The acid test: Western diplomats ponder the problem of dealing with a more aggressive China
Beijing may be diplomatically weak, but its rivals may lack the resolve to contain its authoritarian impulses
It was an ominous beginning to an ominous conversation about how western democracies should face the growing authoritarian reflexes of China on the world stage.
One of the marquee panels at the Halifax International Security Forum, held virtually this year, began on Friday with a grainy, grey video of an elephant being chased and eventually overpowered by a pride of lions.
It was a stark visual metaphor for Beijing's relative isolation as a world power — the fact that China is a powerful nation with few allies, while western democracies are overwhelming when they act in concert.
There was, however, a palpable sense of dismay among some of the panellists when the conversation turned to whether the international community is a pride of lions or a collection of kittens.
If we don't believe what we stand for is better, if we don't believe in the rule of law, democracy, freedom, why should anyone else listen to us?- Former U.K. defence secretary Liam Fox
Emily Lau, a former democratic legislator in Hong Kong, delivered a sobering warning that China's expanded political and security crackdown in the former British-administered territory is an acid test of western strength and resolve.
"We are sort of disappearing before the world's eyes," Lau said via video conference from Hong Kong. "What is disappearing? Our freedom. Our personal safety. The rule of law."
Appealing to Beijing for fairness and respect "doesn't get us anywhere," she added.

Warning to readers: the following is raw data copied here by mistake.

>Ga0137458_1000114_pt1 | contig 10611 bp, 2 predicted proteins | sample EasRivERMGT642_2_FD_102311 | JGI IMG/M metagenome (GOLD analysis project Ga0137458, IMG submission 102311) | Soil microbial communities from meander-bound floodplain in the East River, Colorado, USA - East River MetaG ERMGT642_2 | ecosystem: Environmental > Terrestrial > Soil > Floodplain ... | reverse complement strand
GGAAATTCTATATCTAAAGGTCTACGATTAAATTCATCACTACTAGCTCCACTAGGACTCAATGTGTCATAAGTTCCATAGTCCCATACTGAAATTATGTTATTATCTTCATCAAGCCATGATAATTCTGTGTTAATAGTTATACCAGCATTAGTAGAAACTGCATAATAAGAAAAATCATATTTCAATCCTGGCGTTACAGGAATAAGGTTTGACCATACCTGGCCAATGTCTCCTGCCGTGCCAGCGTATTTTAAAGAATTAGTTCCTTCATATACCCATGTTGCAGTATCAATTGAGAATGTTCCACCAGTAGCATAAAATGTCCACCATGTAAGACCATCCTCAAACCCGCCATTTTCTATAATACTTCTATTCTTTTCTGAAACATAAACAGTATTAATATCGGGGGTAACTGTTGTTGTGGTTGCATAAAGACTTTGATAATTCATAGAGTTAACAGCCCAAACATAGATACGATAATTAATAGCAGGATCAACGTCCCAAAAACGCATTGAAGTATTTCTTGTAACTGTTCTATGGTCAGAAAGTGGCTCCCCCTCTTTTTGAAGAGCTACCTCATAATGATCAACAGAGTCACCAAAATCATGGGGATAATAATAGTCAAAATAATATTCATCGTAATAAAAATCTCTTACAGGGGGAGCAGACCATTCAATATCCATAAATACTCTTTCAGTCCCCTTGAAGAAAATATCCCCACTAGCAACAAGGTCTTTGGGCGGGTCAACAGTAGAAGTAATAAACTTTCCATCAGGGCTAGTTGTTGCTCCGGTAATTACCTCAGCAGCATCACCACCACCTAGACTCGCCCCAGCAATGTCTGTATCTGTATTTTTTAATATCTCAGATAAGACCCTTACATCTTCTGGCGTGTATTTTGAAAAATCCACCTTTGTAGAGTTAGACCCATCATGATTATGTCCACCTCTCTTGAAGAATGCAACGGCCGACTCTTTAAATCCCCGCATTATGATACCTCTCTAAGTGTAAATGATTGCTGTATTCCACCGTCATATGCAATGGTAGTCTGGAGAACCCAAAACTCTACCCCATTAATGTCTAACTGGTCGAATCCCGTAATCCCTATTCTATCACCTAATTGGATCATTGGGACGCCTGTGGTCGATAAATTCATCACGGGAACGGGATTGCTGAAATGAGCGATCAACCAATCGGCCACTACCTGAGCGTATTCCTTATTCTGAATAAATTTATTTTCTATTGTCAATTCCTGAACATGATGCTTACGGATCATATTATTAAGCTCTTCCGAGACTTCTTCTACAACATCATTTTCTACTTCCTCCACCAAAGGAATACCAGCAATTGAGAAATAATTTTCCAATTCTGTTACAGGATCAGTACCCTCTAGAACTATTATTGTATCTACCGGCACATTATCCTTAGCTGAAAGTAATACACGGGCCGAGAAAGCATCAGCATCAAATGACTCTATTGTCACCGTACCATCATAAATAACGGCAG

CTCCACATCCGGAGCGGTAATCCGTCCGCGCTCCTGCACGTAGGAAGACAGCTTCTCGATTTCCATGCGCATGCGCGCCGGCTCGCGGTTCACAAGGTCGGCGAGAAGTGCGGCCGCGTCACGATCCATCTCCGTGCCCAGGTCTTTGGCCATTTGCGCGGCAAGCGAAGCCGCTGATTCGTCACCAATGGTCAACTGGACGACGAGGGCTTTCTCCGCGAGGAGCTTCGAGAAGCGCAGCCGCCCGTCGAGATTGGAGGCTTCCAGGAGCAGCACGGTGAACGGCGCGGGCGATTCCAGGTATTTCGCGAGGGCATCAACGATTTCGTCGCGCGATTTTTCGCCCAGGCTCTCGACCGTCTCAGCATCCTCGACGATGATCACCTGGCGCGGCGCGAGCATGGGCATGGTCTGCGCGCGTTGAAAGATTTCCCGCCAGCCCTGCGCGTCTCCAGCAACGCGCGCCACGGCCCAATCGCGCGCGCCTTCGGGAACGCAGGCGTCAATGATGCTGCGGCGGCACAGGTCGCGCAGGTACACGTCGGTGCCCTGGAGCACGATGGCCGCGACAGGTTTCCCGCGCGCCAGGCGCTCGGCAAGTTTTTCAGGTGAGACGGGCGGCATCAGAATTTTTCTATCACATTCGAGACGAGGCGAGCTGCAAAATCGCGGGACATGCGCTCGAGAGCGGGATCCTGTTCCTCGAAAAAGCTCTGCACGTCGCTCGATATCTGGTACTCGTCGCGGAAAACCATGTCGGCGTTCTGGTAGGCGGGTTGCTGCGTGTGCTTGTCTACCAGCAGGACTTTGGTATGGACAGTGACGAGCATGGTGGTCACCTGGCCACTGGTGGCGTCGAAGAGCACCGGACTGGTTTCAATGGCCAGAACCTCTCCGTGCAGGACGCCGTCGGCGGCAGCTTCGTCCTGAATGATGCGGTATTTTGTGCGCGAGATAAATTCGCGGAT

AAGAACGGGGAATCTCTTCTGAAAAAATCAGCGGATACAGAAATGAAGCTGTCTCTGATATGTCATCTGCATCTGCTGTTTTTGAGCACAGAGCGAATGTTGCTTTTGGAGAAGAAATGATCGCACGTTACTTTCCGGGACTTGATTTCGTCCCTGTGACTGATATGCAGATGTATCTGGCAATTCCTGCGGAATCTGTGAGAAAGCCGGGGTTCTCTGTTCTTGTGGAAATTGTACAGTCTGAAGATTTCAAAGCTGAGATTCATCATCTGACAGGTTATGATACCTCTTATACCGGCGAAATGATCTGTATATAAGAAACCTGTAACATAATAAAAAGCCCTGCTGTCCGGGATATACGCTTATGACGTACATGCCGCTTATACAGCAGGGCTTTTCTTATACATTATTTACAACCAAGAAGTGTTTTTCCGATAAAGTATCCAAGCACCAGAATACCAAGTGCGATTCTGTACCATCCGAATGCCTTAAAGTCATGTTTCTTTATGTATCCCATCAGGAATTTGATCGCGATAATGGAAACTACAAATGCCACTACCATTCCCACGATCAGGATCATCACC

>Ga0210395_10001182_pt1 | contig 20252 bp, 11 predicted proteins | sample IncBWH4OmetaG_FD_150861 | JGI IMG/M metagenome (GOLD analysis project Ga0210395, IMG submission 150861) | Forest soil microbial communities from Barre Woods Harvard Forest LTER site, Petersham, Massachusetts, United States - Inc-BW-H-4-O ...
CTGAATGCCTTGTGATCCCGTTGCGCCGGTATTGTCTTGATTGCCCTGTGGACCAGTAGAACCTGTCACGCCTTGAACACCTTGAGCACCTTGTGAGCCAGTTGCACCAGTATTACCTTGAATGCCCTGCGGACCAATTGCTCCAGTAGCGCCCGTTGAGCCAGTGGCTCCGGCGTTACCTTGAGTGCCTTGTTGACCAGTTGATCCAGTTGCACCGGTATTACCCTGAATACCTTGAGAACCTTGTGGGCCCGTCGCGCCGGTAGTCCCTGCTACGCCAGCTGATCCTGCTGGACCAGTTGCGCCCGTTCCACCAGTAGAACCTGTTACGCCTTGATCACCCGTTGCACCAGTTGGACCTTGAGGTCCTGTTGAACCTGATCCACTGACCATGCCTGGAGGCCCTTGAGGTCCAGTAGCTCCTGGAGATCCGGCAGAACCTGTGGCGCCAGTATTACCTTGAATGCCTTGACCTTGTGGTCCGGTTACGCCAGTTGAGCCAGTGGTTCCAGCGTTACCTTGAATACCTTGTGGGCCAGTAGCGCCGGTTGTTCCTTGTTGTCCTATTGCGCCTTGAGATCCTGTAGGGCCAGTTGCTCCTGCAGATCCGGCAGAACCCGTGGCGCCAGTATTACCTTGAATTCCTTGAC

A year ago at the same forum, Lau accepted the John McCain Prize for Leadership in Public Service. She and democratic activist Figo Chan represented the people of Hong Kong in accepting the award after months of street protests and violence that drew global attention.
Lau said she hopes like-minded countries, with core values of freedom and democracy, can work together to "convince China to be reasonable."
Under an international agreement signed with Britain in the late 1990s, Beijing guaranteed Hong Kong's system of government, including its political and economic freedom, for half a century. The recent introduction of new security legislation and an ongoing political crackdown violate the spirit, if not the letter, of that agreement, said Lau.
"The way China treats Hong Kong will be very indicative to the whole world of how China will behave," she said. "If China cannot keep the promise, then how can China act as a responsible, respectable member of the international community?"
There has been a lot of international attention focused on Hong Kong during the past year, but Lau said things have only gotten worse over that time — with the rooting out of opposition members in the city's legislature, the imposition of the national security law and the postponement of elections.
U.S. Democratic Senator Chris Coons — whose name is being mentioned a lot as Washington insiders handicap various candidates for the secretary of state post in the incoming administration of president-elect Joe Biden — said one of the first priorities for the new government will be to reinvigorate alliances.
It may take a lot more than that, though.
Liam Fox, Britain's former defence secretary, said western democracies are suffering through a crisis of confidence — doubts which have allowed authoritarian regimes to rise and fill the space in the developing world.
"If we don't believe what we stand for is better, if we don't believe in the rule of law, democracy, freedom, why should anyone else listen to us?" Fox said. "I believe we have to reassert a belief in our core values."
With tangled supply chains that wrap around the globe, the business of standing up to China is not solely a political responsibility, said the Trump administration's top diplomat.
"Governments need to do their part," said U.S. Secretary of State Mike Pompeo in recorded remarks. He noted that countries which have stood up to China have paid a price for it.
He acknowledged that Canada had "done a good job" but went on to say the corporate sector, which makes an enormous amount of money in China, "has a moral responsibility to think through the activities their companies are engaged in, and whether that is in their own host country's best national security interest."
Pompeo made no reference to Canada's detention of Meng Wanzhou, the Chinese telecom executive, nor to the imprisonment of Canadians Michael Kovrig and Michael Spavor.